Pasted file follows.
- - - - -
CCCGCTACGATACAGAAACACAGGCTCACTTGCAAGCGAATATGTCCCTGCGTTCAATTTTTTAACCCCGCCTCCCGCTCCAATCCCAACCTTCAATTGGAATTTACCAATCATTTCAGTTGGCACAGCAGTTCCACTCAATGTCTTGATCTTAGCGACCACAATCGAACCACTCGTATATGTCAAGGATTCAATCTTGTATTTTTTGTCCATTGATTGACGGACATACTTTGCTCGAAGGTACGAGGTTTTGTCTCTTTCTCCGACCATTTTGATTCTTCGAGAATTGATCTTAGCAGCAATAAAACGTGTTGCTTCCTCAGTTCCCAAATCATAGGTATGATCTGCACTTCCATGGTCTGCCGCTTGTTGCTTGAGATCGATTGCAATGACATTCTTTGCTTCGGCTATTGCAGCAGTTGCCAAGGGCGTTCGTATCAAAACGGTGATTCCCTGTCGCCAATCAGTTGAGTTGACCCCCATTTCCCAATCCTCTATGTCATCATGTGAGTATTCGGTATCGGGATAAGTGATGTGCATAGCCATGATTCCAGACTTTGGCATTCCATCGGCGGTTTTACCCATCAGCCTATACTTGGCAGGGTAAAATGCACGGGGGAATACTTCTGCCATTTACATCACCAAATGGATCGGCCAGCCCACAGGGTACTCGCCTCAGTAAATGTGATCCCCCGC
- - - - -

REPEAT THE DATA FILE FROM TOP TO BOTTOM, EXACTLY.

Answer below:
CCCGCTACGATACAGAAACACAGGCTCACTTGCAAGCGAATATGTCCCTGCGTTCAATTTTTTAACCCCGCCTCCCGCTCCAATCCCAACCTTCAATTGGAATTTACCAATCATTTCAGTTGGCACAGCAGTTCCACTCAATGTCTTGATCTTAGCGACCACAATCGAACCACTCGTATATGTCAAGGATTCAATCTTGTATTTTTTGTCCATTGATTGACGGACATACTTTGCTCGAAGGTACGAGGTTTTGTCTCTTTCTCCGACCATTTTGATTCTTCGAGAATTGATCTTAGCAGCAATAAAACGTGTTGCTTCCTCAGTTCCCAAATCATAGGTATGATCTGCACTTCCATGGTCTGCCGCTTGTTGCTTGAGATCGATTGCAATGACATTCTTTGCTTCGGCTATTGCAGCAGTTGCCAAGGGCGTTCGTATCAAAACGGTGATTCCCTGTCGCCAATCAGTTGAGTTGACCCCCATTTCCCAATCCTCTATGTCATCATGTGAGTATTCGGTATCGGGATAAGTGATGTGCATAGCCATGATTCCAGACTTTGGCATTCCATCGGCGGTTTTACCCATCAGCCTATACTTGGCAGGGTAAAATGCACGGGGGAATACTTCTGCCATTTACATCACCAAATGGATCGGCCAGCCCACAGGGTACTCGCCTCAGTAAATGTGATCCCCCGC